Sunday, 26 January 2014

Bruce Springsteen's 'High Hopes' - Album Review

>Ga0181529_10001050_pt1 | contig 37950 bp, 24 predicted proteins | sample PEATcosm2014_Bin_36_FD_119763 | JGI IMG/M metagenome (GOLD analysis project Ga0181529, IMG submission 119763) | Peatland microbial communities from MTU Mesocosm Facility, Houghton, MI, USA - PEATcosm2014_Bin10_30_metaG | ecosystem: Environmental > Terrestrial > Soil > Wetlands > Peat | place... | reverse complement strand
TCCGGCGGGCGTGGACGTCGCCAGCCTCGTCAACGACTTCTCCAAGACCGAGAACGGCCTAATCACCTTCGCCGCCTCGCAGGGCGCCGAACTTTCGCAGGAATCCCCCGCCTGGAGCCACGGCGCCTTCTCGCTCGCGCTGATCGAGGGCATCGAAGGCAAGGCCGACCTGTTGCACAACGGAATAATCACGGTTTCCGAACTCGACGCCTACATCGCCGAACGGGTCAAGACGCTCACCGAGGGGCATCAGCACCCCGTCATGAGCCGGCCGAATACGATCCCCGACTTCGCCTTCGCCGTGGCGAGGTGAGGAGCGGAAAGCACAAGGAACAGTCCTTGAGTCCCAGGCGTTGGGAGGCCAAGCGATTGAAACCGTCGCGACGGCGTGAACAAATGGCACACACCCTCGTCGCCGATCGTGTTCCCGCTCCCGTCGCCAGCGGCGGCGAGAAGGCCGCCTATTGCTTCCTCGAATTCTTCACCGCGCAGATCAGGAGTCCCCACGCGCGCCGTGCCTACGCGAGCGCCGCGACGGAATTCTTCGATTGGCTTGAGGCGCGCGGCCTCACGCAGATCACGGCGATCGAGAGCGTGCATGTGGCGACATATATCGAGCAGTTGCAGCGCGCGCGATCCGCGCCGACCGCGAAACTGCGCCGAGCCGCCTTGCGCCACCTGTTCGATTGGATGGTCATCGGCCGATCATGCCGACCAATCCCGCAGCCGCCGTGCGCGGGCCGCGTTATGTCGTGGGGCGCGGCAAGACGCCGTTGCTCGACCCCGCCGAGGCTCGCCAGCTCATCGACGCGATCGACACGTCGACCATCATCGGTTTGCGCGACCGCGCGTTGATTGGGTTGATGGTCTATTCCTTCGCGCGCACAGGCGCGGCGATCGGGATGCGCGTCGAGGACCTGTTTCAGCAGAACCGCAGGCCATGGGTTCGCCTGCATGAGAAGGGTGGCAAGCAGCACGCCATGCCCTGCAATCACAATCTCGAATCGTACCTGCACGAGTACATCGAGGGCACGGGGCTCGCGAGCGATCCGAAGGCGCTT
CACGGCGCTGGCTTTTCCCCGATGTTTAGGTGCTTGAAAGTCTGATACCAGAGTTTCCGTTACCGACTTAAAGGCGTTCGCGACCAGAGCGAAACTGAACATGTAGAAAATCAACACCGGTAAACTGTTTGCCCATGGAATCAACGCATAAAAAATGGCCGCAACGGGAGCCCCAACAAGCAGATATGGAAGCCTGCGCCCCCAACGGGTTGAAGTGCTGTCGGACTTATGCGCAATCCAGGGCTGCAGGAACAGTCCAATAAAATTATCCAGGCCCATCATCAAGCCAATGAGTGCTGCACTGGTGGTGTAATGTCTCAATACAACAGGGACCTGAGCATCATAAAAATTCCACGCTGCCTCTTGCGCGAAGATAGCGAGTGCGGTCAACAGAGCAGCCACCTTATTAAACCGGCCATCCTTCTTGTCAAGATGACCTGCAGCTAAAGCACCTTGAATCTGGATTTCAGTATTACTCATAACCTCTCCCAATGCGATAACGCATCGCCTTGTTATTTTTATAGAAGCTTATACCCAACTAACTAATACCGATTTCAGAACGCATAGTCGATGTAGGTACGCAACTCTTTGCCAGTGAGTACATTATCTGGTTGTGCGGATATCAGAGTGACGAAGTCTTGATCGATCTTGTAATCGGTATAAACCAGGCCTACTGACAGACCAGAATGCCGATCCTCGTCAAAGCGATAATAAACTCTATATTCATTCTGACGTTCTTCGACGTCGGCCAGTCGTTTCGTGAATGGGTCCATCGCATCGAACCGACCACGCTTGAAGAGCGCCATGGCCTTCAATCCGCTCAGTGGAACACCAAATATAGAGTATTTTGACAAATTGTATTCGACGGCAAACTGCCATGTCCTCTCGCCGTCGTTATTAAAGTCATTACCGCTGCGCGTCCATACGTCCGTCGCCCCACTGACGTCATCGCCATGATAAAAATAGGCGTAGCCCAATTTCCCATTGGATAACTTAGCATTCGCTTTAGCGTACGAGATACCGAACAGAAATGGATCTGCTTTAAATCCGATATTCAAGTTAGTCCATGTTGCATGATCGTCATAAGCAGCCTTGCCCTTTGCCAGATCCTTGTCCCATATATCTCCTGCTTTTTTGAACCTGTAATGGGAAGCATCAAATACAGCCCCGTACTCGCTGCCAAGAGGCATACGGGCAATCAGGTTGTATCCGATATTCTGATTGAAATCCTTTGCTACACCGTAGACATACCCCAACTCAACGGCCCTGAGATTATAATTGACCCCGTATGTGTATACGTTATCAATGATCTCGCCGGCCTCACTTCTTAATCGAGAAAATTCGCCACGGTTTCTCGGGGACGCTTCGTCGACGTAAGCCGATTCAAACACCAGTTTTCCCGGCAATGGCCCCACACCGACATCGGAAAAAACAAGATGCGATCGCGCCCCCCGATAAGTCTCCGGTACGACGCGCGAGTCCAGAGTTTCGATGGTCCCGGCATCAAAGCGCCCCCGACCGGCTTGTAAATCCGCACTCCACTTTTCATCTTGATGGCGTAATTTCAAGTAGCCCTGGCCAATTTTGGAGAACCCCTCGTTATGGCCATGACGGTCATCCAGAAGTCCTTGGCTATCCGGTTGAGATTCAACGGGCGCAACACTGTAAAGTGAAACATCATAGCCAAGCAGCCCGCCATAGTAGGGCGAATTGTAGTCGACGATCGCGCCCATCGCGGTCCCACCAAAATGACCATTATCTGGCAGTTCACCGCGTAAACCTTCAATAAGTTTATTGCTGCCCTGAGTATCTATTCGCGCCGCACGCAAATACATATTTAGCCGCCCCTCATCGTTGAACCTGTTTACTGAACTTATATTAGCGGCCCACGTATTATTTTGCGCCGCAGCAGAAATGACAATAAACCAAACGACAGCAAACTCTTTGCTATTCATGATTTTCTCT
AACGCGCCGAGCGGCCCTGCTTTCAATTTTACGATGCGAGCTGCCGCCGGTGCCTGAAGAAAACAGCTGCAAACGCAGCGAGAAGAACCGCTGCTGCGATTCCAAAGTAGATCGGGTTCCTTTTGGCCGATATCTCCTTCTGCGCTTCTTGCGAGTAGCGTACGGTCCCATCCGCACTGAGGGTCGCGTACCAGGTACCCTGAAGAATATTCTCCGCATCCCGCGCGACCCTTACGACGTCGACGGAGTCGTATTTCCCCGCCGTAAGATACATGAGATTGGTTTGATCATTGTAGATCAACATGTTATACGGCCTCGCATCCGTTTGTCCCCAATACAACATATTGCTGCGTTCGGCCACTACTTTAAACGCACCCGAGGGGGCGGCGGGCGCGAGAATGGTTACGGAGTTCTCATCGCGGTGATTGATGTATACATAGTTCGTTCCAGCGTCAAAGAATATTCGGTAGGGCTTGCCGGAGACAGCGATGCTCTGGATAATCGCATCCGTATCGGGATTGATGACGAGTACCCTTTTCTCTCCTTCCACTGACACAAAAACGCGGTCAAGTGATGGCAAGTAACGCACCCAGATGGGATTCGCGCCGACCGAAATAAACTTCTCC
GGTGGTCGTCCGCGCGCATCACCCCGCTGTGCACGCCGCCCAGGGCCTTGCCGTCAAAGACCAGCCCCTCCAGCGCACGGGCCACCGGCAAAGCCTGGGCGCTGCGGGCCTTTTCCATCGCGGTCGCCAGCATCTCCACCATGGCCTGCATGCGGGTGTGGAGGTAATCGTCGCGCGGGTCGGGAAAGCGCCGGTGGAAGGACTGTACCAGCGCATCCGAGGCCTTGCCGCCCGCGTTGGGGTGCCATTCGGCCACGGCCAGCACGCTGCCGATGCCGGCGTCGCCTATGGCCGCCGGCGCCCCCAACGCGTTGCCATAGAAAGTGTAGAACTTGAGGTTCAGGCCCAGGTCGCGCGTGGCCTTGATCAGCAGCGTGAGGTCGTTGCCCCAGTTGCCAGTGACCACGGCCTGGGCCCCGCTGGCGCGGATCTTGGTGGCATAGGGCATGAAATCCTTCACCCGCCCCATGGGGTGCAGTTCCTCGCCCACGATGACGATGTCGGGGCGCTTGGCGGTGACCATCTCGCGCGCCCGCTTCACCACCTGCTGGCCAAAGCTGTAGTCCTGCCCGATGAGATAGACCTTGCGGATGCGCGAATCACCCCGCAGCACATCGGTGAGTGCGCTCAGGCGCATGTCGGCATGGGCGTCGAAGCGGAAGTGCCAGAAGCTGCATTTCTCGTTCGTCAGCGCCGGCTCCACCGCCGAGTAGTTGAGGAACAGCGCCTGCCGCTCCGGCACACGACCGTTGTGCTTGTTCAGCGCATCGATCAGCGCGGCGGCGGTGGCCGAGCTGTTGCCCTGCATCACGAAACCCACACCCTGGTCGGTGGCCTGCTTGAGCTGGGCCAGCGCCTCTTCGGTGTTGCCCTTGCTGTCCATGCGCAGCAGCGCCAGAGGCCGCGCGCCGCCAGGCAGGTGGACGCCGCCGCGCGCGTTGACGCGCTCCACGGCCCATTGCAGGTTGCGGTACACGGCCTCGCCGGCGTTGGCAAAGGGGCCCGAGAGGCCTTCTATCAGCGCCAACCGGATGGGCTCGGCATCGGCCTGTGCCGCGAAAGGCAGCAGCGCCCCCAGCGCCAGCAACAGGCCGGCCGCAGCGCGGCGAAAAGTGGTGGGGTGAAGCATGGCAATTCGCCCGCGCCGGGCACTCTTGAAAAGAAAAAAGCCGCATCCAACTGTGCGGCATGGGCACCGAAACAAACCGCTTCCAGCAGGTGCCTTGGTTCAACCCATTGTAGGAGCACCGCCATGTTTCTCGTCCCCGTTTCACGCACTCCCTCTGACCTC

Bruce Springsteen is one of the biggest names in rock music and a new album from such a legend is always an event. He has been remarkably consistent throughout his long career and has been an influence to many musicians who have followed after him. His 2012 album Wrecking Ball was extremely well received (as were pretty much all of his albums) and it was going to be hard to top that, at least commercially. So High Hopes, his eighteenth studio album, takes a slightly different path. This album sees Springsteen revisiting some of his old songs - both released and unreleased - as they "deserved a home and a hearing" as he says in his liner notes. Most of the songs here were written for previous albums that, for whatever reason, were not included or finished at the time. Sometimes songs, no matter how good they may be, just do not fit with the overall themes and sounds of the album and get left behind and often forgotten. It is good that Springsteen has gone back through some of his unreleased material as some of the songs here are real gems. There are also a couple of covers of songs that he likes and, prehaps most interestingly, some reworkings of old songs to give them a whole new feel. Given that this album is, on the surface, a collection of odds and ends; you would be forgiven for thinking that it might be patchy and the material might not sit well together as a collective body of work. Luckily, in my opinion at least, this is not the case. High Hopes feels like a complete album and if I was not aware of the songs' histories I would not ever guess that this was a collection of old songs. Like Wrecking Ball, this is not a pure E Street Band album. Many members of the E Street Band appear on all the songs but Springsteen also utilises the talents of many guest musicians, particularly Tom Morello (Rage Against the Machine; Audioslave) which has been a big part of the way the album has been marketed. Morello's contributions are good, and he performs many of the album's guitar solos. He is more restrained here than on Rage Against the Machine's material but a few moments of weird guitar noise let you know it is him playing. The delux edition of the album also comes with a bonus DVD that features the entire Born in the U.S.A. album performed live in London last year. This is one of the reasons I pre-ordered the album from Amazon and is worth watching.